Contrary to what we sometimes think, the angels don’t know everything about God (and neither will we when we get to Heaven). God has not chosen to reveal to them his complete plan for the Church, and so they watch us, eager to learn more about their Mighty Lord God.


Peter also mentions that the angels are eager to learn. Referring to the gospel and Christ did to save us in 1 Peter 1:12, he writes, “which things the angels desire to look into.”


And then in 1 Corinthians 11:10, in a passage about women submitting to authority in corporate worship are told that they should cover their heads “because of the angels.” The implication is that angels are watching us and we don’t want to offend them.


C. The Drama Of All History


The intention God has in mind for the Church is that his “manifold wisdom” might be made known to angels, and to all people. In a phrase, the mission of the Gospel is that God would be glorified.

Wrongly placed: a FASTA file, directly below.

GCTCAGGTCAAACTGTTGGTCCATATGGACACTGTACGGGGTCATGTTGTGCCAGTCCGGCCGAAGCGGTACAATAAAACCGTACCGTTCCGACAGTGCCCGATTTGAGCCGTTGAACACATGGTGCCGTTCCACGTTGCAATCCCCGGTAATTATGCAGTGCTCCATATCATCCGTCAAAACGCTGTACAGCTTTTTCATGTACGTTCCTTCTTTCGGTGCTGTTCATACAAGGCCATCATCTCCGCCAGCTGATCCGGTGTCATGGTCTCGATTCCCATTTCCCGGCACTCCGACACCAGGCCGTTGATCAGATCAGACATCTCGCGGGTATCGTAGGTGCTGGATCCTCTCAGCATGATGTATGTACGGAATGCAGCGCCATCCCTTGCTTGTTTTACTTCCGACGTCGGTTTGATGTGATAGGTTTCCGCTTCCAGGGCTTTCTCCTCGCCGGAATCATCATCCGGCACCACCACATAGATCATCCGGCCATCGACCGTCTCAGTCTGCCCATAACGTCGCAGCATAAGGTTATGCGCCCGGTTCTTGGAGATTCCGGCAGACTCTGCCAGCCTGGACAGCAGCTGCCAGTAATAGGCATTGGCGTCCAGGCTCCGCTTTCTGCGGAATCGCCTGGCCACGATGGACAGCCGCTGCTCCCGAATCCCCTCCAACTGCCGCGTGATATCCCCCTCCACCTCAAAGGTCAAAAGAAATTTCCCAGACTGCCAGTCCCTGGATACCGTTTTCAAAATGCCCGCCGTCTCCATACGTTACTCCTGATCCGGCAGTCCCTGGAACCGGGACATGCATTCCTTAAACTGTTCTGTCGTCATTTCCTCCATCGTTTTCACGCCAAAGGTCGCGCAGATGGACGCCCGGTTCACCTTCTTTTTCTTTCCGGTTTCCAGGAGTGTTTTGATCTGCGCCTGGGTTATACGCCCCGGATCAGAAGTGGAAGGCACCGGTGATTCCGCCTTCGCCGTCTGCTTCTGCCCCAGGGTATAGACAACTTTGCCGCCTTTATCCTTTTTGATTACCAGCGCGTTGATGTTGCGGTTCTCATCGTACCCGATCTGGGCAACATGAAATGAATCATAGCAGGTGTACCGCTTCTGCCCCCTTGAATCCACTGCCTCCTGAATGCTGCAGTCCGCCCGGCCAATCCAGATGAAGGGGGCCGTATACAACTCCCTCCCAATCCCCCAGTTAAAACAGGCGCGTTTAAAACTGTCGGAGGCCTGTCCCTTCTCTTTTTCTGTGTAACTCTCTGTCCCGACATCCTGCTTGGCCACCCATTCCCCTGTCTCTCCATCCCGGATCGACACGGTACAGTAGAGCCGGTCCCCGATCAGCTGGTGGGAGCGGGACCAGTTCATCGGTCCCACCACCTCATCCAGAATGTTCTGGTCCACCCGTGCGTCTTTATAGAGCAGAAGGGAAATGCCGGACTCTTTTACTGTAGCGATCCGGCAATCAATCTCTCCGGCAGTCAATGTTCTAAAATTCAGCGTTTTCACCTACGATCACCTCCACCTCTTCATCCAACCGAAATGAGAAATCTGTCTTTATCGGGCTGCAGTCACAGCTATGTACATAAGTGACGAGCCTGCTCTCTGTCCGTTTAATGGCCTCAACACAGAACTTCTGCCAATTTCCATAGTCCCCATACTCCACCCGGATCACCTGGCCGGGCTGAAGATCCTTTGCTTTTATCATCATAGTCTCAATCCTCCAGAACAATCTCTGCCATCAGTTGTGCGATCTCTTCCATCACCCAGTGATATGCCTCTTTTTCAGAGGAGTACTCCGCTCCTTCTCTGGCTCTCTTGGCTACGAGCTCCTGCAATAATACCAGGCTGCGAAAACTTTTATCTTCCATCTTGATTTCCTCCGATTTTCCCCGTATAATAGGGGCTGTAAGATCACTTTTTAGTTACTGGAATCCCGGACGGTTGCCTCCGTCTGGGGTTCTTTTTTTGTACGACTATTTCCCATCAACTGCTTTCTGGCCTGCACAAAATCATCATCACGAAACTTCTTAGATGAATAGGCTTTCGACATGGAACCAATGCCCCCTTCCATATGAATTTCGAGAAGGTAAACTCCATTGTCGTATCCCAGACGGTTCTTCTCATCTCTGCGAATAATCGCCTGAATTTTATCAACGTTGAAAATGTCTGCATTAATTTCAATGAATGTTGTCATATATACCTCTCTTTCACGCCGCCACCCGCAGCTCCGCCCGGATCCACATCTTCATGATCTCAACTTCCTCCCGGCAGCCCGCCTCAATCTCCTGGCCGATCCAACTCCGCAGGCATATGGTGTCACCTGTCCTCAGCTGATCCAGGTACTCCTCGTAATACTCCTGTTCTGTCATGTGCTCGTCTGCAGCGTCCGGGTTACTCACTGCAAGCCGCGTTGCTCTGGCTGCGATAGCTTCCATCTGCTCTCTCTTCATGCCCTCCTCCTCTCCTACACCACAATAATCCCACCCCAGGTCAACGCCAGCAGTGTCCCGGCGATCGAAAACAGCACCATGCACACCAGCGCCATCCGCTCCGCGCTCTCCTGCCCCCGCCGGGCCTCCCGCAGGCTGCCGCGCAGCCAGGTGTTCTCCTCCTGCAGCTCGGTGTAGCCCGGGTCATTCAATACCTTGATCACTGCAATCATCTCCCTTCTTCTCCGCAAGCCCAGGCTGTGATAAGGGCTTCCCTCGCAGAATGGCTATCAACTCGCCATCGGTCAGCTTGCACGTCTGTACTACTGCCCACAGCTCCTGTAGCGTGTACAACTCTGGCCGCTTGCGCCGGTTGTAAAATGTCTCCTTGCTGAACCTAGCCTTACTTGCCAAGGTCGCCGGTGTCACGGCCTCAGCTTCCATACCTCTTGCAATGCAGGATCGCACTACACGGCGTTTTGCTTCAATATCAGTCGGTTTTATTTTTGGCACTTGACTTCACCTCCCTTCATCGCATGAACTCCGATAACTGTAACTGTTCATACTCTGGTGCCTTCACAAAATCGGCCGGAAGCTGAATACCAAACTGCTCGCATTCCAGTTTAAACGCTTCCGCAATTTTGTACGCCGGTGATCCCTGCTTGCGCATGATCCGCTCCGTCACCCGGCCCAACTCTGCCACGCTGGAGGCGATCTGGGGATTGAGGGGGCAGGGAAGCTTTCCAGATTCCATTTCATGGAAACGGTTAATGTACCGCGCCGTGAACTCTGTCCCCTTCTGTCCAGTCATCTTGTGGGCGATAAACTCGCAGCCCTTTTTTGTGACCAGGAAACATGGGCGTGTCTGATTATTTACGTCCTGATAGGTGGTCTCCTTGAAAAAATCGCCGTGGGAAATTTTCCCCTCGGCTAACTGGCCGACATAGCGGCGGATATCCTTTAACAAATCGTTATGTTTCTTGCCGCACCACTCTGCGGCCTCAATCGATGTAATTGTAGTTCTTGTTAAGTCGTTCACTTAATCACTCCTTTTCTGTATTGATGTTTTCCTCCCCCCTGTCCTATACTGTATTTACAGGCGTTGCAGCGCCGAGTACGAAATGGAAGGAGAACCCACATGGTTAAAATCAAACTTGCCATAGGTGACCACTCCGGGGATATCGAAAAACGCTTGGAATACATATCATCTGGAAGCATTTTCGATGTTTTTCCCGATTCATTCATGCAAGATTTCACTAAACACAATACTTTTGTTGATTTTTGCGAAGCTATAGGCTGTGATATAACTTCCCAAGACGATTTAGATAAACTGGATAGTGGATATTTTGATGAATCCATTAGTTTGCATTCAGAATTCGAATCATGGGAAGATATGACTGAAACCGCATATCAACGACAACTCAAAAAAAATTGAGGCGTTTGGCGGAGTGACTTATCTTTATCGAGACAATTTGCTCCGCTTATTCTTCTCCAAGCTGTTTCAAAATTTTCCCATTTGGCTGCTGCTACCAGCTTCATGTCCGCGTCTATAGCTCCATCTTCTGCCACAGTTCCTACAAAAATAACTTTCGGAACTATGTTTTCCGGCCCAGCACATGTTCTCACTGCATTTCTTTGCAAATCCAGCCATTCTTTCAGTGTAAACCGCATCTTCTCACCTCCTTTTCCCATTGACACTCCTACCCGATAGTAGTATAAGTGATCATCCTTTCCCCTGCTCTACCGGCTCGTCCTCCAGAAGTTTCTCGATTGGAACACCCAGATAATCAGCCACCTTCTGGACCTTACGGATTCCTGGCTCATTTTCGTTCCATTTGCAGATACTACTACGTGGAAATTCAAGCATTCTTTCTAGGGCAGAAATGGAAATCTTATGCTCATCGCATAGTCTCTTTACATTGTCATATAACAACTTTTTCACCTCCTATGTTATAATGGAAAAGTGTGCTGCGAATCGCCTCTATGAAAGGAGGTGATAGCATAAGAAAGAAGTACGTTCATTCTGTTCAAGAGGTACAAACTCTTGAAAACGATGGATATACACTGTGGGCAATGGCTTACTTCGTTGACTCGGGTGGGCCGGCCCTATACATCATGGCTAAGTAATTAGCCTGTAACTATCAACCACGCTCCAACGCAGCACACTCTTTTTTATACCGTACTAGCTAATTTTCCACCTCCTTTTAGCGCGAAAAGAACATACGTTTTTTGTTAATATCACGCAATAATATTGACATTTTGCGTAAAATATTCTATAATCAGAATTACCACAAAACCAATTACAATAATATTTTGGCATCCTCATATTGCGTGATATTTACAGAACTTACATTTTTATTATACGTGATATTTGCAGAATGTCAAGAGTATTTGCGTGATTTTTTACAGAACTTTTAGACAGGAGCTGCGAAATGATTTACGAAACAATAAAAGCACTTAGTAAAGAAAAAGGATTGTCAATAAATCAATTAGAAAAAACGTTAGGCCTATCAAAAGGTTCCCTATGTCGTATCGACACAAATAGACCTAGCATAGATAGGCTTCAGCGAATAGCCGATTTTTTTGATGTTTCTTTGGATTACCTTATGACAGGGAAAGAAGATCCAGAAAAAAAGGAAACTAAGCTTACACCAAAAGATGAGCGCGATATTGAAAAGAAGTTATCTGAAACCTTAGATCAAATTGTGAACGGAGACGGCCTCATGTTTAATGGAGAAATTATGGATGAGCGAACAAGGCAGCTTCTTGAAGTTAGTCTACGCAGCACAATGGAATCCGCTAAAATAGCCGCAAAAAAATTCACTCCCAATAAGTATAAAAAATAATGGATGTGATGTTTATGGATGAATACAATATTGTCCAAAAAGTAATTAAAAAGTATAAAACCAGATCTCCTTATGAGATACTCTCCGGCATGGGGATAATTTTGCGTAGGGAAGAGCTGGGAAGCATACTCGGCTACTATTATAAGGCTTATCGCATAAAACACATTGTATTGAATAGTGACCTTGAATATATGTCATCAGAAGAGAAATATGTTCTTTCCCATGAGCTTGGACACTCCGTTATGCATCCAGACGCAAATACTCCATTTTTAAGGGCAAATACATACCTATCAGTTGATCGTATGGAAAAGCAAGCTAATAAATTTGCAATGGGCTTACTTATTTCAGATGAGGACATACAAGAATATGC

It’s been suggested that history itself is a drama, a play that is being acted out. God, of course, is the author and director. The Church are the actors. And the audience? The angels of Heaven. The intention: that they would learn more about the Lord God that they so submissively serve.


One thing that this tells us is that our purpose is far greater than just ourselves. We often just think about “numero uno.” I’m saved. I’m going to Heaven.


But being a Christian means that you’ve stepped onto a stage where there’s an audience watching. There’s the director and author of your salvation: the Lord. There’s also a heavenly host of angels looking with eagerness to see what the Lord is going to do in you and through you.


How’s your acting on the grand stage of history? What are the angels learning about God from you?




Don’t live your life for yourself. That’s such a small thing. 


Live your life for a great purpose. Live your life for the glory of God. Grab your towel and be his faithful servant. Display God’s wisdom to everyone, including angels, by living your life based on God’s wisdom instead of man’s wisdom. Let the angels see you and be excited that you are displaying God’s manifold wisdom and his great glory for them to see!